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Our first step after installing Acronis and creating rescue media is to create a full backup.
Now that we've both installed Acronis True Image and created rescue media we can move on to actually backing up.
Our first effort will be a simple full backup of the machine.
This type of full backup is the "snapshot" backup you might take prior to doing something questionable - it's this backup you'd then be able to revert to in case something goes wrong.
This is Leo Notenboom for AskLeo.net.
Now that we've installed Acronis and we've created our Rescue Media disk, it's time to make a full backup.
To do that, we'll click on backup.
We'll click on my computer since we are going to create an image of the entire disk.
The disk we're backing up is the C drive.
We're going to create a new backup archive.
The default location that Acronis gave us is actually a bad idea, it's actually backing up to the drive you are backing up.
So we're going to specify a different drive.
And a name.
That drive can be a network location, as I'm using here, it can be an external USB drive, or whatever.
We're not going to schedule a backup.
This is a full backup, in other words, we're backing up absolutely everything.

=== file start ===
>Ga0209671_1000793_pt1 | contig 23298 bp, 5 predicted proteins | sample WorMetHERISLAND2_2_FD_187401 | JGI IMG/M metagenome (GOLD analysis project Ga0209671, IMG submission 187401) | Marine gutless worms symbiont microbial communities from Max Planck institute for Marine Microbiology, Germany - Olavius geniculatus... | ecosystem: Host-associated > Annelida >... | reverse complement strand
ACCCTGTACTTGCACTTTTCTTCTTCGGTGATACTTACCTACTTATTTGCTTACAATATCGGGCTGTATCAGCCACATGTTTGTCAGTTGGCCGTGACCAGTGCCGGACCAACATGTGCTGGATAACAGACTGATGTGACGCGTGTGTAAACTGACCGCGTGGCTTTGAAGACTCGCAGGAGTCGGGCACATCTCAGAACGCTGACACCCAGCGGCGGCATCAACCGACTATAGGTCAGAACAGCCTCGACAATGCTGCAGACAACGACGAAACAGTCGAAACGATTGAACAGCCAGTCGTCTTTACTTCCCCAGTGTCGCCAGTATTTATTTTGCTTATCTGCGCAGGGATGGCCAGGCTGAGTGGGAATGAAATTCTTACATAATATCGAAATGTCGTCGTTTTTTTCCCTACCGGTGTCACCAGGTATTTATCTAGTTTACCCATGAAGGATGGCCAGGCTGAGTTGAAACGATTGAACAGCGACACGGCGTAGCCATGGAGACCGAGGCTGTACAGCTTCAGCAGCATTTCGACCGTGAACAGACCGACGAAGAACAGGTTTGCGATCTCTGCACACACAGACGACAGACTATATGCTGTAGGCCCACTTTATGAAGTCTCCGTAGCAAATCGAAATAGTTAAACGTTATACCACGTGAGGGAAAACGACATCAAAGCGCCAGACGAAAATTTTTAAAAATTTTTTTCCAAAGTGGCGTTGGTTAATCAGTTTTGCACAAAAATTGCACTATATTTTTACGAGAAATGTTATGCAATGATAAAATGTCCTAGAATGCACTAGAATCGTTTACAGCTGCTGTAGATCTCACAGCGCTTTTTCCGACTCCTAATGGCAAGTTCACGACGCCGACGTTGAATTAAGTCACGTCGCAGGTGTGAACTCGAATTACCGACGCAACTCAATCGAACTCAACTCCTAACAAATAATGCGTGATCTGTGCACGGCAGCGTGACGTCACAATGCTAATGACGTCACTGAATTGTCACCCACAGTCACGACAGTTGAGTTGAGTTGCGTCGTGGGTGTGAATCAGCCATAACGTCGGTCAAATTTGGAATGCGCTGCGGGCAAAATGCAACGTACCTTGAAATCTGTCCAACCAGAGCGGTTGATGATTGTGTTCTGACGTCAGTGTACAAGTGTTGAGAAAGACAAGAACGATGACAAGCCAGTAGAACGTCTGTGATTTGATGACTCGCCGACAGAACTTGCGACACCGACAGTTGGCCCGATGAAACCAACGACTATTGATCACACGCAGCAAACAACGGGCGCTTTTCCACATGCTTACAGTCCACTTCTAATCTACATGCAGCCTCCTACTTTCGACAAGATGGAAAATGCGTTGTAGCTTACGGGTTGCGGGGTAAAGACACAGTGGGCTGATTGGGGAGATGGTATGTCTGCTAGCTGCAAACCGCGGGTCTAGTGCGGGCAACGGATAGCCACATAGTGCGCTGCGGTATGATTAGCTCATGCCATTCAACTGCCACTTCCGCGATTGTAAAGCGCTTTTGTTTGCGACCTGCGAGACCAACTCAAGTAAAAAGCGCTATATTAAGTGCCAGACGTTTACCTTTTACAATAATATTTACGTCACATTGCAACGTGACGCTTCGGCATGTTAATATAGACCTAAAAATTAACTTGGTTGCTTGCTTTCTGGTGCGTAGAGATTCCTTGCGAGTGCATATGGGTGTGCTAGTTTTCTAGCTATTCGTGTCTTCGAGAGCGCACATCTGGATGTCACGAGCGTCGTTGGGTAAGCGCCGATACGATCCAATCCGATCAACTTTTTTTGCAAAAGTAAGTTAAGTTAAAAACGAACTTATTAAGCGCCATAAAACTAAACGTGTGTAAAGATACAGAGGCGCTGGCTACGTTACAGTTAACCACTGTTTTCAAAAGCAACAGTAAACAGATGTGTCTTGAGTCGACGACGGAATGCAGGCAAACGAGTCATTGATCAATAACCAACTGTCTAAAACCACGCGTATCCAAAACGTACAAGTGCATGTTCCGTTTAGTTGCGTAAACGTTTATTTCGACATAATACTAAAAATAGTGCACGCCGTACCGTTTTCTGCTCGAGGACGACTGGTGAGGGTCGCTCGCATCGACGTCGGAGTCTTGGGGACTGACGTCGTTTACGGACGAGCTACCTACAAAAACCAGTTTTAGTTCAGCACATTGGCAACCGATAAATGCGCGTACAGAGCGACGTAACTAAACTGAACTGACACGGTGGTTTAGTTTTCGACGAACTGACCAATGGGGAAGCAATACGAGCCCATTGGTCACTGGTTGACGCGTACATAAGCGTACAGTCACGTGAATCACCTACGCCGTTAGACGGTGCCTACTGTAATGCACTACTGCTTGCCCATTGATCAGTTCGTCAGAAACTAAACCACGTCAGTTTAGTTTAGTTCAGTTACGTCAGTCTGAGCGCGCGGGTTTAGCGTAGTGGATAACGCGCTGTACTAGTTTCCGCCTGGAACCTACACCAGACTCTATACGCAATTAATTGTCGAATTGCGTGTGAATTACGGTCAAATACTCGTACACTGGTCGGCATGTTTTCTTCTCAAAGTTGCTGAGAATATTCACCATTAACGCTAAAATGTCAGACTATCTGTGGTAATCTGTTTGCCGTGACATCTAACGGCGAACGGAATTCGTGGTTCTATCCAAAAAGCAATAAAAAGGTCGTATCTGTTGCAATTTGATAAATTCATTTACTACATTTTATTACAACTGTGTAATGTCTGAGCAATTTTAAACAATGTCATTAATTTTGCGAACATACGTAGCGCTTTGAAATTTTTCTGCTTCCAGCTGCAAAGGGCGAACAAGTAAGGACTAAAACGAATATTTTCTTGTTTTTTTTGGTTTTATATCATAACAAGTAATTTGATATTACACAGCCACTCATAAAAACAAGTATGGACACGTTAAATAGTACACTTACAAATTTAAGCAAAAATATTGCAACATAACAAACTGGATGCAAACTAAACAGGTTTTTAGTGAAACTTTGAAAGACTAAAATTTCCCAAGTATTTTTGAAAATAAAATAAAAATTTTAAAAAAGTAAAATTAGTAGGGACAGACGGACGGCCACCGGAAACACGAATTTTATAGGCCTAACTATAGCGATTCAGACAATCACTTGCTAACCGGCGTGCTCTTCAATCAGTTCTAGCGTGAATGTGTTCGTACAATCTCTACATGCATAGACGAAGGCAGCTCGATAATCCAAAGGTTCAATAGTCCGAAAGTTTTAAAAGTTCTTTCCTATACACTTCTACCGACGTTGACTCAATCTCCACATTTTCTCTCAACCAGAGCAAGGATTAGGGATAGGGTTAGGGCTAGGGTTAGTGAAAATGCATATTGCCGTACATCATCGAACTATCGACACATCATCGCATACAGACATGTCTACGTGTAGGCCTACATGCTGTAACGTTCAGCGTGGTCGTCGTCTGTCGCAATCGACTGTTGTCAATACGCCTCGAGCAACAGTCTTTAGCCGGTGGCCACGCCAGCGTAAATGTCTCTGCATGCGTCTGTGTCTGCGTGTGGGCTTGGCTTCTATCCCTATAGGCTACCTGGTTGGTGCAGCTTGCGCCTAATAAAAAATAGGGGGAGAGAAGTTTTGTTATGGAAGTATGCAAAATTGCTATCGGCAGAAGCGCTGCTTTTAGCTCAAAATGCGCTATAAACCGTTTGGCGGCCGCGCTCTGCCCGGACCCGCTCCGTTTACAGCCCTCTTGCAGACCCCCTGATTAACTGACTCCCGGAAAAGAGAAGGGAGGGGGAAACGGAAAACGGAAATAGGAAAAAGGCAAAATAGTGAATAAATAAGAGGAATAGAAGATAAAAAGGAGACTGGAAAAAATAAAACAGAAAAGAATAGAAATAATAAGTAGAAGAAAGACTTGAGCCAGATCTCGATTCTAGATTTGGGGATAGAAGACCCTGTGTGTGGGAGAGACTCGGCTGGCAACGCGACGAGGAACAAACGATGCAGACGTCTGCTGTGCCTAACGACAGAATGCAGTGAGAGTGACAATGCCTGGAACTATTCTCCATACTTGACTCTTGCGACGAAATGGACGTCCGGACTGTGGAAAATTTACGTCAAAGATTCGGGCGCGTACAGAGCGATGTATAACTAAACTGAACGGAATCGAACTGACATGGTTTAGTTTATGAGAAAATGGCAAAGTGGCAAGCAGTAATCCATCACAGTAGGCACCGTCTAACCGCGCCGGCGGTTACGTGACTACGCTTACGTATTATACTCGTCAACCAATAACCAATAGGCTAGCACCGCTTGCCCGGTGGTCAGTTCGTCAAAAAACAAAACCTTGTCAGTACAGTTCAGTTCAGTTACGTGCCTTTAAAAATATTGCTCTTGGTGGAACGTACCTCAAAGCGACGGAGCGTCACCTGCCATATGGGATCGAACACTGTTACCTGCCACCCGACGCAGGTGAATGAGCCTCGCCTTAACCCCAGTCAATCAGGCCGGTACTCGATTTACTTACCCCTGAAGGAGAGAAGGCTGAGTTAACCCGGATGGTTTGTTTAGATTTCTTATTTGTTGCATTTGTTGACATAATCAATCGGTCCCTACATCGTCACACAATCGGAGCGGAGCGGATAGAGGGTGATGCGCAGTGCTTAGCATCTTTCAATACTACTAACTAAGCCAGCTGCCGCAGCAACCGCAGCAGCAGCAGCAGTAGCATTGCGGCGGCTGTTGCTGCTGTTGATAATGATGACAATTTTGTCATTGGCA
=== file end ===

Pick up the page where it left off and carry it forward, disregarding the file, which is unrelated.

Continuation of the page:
We're not going to exclude any files.
We're going to change one option. I happen to like keeping the compression to its maximum.
It takes a little bit longer, but not much.
We're not going to place any comments on this backup.
Here's the summary of what we're about to do.
And we'll tell Acronis to go ahead and do it.
Now the initial estimate of the amount of time it's going to take is actually going to be way off.
It's probably going to be around an hour and a half or so.
In reality, this particular backup which turns out to be about ten megabytes after it's all done - I'm sorry, ten gigabytes after it's all done, will probably take about ten or 15 minutes.
In reality, this backup took about 25 minutes.
Your speed, of course, will vary depending on how fast your drives are or how fast your network connection is and, of course, how much you're actually backing up.
And, that's it.
We now have a full backup of this particular machine.
We can take a look at it in Windows Explorer and we'll see demo backup, the file I just created, and that it's actually 4 and a half gigabytes in size.
Now this was interesting to create a full backup manually all at once and that comes in handy from time to time.
But the real power, of course, is to be able to schedule those backups, both a full backup and, what we'll call, an incremental backup.
That video is next.
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